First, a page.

For the past few years, New York Fashion Week has had its share of tech-centric moments, from drones swooping over runways and Dior-designed VR headsets to insect rings embedded with contactless payment chips and more LED dresses than any firework-loving pop star should be allowed to own.
But this year, the gimmicks are gone, and tech takes a more backstage role. The most lasting visible innovation at NYFW is a classic: livestreaming.
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Suitably, fashion was way ahead of the pivot-to-video trend that's been sweeping through media; it was a groundbreaking change for an industry that thrives on that sort of thing. This year, it's even easier to access on apps like NYFW: The Shows and Twitter feeds like @FashionWeek and @TwitterLive.
It's a welcome palate cleanser after imbibing too much tech for the past few seasons. There are only so many augmented-reality tricks you can pull before you're declared a catwalk copycat. Clothes speak for themselves.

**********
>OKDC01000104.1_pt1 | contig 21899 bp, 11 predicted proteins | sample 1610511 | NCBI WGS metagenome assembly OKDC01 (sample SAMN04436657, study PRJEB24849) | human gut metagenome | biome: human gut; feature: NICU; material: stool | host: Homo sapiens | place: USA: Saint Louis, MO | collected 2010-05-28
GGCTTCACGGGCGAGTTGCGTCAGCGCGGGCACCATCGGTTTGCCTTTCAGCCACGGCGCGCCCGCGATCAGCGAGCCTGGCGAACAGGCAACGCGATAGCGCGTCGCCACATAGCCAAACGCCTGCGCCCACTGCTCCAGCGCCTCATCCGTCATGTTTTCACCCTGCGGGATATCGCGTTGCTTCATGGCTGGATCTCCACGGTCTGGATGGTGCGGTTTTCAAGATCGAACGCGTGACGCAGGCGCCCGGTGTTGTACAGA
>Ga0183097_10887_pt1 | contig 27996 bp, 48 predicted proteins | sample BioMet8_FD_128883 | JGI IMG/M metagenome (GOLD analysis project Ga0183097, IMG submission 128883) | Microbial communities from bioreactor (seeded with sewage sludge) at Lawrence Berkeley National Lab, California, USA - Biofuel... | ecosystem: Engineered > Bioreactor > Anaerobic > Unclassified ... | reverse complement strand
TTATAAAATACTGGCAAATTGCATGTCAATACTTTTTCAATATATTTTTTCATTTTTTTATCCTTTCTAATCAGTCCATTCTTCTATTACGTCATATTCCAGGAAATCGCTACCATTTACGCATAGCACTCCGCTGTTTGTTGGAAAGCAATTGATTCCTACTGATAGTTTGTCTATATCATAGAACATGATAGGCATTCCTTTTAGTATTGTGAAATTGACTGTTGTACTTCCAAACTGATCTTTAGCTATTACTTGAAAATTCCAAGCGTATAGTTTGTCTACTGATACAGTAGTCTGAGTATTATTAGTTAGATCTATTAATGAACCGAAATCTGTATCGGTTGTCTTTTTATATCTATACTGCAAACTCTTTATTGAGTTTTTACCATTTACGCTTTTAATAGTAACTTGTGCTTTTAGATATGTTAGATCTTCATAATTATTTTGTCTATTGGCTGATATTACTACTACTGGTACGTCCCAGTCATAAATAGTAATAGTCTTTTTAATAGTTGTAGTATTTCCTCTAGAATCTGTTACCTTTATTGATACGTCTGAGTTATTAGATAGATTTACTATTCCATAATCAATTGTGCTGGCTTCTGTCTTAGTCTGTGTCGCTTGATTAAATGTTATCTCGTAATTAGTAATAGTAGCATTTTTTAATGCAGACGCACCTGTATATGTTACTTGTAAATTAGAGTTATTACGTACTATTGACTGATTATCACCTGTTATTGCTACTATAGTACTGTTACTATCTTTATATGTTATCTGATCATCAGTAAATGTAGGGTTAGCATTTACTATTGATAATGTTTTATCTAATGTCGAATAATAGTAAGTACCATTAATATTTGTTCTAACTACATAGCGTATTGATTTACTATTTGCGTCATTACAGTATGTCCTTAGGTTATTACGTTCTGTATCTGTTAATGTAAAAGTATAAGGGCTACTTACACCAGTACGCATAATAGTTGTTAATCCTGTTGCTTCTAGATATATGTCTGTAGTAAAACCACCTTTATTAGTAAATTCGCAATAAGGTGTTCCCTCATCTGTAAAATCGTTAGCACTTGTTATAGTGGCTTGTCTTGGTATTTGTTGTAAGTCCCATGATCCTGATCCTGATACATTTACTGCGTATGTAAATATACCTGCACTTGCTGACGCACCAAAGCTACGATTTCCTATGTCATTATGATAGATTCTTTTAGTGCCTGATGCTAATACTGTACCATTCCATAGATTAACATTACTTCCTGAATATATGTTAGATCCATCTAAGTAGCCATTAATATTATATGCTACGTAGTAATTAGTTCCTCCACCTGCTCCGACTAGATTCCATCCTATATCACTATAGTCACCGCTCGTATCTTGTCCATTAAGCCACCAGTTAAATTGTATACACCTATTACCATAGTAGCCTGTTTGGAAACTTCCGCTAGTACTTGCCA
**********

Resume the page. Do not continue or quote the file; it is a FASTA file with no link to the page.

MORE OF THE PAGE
But while you might not see as many flashy gadgets on the runways this year, technology is woven into the seams of the fashion industry. Artificial intelligence silently works as a sales assistant, selecting clothing and accessories for shoppers on ecommerce sites. Wearables are a de rigueur part of most wardrobes; there are Fitbits for cool kids by Public School and Tag Heuer's pricey, modular smartwatches. And the social media-fueled see-now-buy-now strategy of making pieces available for sale as they are shown (rather than three months later) is becoming standard for many mid-priced labels.
The two industries have changed the other so much that neither can imagine itself apart. Fashion needs technology to run its business; technology needs fashion for promotion. You can't split up things that are so made for each other. Just leave the drones and 3D glasses at home.